Soma Han was born in the agricultural southwestern part of the Korean peninsula. She was the ninth child of the village elder, a Tao master and teacher of Buddhism, a descendant of the aristocratic Han family.

The first king of the Chosun Dynasty, founded in 1392, took as his bride a daughter of the ancient Han lineage and began one of the longest family dynasties in history. Known for their intelligence, their strong character and their keen perception, seven Han women were chosen as queens by Yi family kings during their 500-year rule. Soma’s father was a direct descendant of this royal line.

Soma Han has a BA in literature and a BFA degree from the California College of the Arts. Her works have been shown in galleries in Arizona, California, New York, Washington, D.C., Mexico, Hong Kong and Korea.

Gallery hangings have included:

  • 1982    Rosequist Gallery, Tucson, AZ
  • 1985   “An American Painting Preview, 1800-1985,” Harkness House, NYC, NY
                (Soma was the only living artist included in the annual exhibition)
  • 1995   "50 States," VSA Gallery, Kennedy Center Affiliate, Washington, D.C.
  • 1999   Korean Cultural Festival, Pacific Asia Museum, Pasadena, CA
  • 1999   “Miniature Show,” Monterey Museum of Art, C
  • 2000   VSA Gallery, Beverly Hills, CA
  • 2001   Oakland Public Library, Asian Branch, CA
  • 2002   Museum of Children’s Art, Oakland, CA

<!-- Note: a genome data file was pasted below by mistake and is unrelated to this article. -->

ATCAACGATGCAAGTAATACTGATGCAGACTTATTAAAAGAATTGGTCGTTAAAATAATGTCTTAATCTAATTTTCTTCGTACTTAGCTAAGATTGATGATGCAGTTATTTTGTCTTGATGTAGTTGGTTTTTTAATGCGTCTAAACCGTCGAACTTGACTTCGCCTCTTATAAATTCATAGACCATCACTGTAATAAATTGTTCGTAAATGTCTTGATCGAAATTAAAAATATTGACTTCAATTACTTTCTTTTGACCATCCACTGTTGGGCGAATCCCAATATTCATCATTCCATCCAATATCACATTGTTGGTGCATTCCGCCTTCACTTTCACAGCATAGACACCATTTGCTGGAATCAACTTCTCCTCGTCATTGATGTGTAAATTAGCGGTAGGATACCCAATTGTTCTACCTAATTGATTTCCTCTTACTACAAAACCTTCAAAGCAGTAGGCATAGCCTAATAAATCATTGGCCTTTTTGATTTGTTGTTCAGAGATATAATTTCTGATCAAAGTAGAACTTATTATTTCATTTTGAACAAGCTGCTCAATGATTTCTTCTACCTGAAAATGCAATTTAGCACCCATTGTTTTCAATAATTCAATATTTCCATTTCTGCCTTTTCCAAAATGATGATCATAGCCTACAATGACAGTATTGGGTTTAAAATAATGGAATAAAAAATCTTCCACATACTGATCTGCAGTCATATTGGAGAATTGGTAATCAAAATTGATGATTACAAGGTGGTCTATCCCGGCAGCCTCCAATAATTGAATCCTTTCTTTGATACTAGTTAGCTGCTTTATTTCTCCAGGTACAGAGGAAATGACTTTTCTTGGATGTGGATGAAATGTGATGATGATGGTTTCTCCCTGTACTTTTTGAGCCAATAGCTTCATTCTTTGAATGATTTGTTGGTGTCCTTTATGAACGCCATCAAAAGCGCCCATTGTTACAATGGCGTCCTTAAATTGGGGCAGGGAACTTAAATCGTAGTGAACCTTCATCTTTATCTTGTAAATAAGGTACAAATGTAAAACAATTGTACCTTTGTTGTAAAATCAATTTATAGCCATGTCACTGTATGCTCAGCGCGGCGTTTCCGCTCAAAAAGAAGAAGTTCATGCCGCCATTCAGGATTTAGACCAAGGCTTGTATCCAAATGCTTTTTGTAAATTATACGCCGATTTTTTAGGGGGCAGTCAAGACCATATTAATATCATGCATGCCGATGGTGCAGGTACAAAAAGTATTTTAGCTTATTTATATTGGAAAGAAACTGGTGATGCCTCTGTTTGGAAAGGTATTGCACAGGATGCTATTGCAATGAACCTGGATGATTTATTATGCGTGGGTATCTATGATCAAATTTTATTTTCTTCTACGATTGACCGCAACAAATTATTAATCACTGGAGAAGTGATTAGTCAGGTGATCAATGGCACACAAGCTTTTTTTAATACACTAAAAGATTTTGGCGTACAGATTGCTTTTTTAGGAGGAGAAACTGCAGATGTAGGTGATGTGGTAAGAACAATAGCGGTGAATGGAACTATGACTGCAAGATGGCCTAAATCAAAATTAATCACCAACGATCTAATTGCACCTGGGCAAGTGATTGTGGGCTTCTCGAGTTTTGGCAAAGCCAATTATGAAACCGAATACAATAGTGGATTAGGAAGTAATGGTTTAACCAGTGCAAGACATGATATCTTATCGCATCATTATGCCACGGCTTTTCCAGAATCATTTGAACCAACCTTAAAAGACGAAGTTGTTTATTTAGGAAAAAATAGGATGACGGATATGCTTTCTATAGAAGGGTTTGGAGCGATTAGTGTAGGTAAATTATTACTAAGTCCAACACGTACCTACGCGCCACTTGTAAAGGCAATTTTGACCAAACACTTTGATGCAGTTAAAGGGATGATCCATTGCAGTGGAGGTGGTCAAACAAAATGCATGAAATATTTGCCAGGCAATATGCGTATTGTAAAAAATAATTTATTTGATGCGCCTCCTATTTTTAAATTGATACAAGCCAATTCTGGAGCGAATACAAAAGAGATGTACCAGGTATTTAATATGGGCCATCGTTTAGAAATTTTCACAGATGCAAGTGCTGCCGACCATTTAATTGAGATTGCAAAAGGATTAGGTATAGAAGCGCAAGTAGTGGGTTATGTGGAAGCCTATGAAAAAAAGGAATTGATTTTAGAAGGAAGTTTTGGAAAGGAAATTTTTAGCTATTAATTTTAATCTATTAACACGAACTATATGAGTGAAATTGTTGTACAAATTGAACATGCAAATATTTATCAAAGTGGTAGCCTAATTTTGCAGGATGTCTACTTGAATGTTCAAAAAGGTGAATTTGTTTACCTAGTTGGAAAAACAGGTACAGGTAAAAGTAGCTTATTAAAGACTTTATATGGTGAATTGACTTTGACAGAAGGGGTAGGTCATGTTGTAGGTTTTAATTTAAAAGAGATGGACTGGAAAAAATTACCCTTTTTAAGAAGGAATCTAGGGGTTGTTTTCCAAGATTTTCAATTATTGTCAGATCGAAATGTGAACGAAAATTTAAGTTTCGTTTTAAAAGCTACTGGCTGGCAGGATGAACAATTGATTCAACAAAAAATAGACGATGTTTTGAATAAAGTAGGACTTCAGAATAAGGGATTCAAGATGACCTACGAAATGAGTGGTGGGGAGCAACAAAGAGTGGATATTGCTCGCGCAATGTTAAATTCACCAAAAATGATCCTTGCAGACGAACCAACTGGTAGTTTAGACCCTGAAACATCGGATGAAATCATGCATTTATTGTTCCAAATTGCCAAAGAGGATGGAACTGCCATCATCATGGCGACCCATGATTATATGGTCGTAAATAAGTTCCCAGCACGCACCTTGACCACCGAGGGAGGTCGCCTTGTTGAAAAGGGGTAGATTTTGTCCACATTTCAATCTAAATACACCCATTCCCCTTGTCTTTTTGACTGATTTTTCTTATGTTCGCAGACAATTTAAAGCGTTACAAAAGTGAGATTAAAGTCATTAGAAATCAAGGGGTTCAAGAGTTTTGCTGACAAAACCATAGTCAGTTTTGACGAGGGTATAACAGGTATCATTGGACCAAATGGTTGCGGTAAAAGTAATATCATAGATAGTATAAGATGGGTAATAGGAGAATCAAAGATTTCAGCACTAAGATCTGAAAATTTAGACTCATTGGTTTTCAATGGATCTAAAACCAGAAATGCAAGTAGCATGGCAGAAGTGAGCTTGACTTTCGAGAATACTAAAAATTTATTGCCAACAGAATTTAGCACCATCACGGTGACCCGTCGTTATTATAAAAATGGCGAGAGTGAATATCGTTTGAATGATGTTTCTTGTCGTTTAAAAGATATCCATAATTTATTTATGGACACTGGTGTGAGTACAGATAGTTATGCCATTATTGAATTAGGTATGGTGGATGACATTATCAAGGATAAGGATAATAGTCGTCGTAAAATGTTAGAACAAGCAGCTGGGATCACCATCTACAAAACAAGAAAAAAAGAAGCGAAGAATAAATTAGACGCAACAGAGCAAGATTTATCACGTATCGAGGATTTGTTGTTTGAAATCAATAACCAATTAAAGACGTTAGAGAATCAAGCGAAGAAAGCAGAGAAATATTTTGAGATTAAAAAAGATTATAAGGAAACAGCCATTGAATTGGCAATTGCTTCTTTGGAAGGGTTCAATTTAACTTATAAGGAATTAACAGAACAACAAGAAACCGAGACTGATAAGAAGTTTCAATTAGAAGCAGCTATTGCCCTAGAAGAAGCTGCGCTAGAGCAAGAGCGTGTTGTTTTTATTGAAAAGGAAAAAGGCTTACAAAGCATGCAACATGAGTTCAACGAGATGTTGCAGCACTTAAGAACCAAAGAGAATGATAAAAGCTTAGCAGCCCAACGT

• 2003   Museum of Children’s Art, Oakland, CA
  • 2009   Museum of Children’s Art, Oakland, CA

Soma with her first
son Stephen in 1982.

In 1999 she illustrated a collection of Korean proverbs, Tigers, Frogs and Rice Cakes. The picture book was selected by the California Department of Education and added to the “recommended reading list” for use in California schools. In 2003 Soma illustrated and co-authored another book on Korea for young readers, Land of Morning Calm: Korea Then and Now. This title was selected by Skipping Stones Magazine for its 2005 Honor Award in the multicultural and international category.

Her third picture book debuted in September, 2012; a Korean fairy tale entitled Maya and the Turtle, from Tuttle Publishing. She dedicated the book to her mother, a wonderful story-teller. Maya won the Morning Calm Prize in 2014, voted first by elementary school students in Korea's 15 international schools.

Her first public sculpture, an iridescent, 36-square-foot Italian glass-tile mosaic 22 months in the making, was installed at an SRF ashram in Hidden Valley, California in 2011.

Soma's body of work is available for viewing in the archives of the National Museum of Women in the Arts in Washington, D.C. where she is a charter member. She has been listed in Who’s Who in America.


Panoramic view of the garden and home Soma designed for her 20-acres in the foothills of the Santa Ana Mountains adjoining the Cleveland National Forest.

johnandsoma@Ymail.com + www.somahan.org
Maya and the Turtle: Facebook || YouTube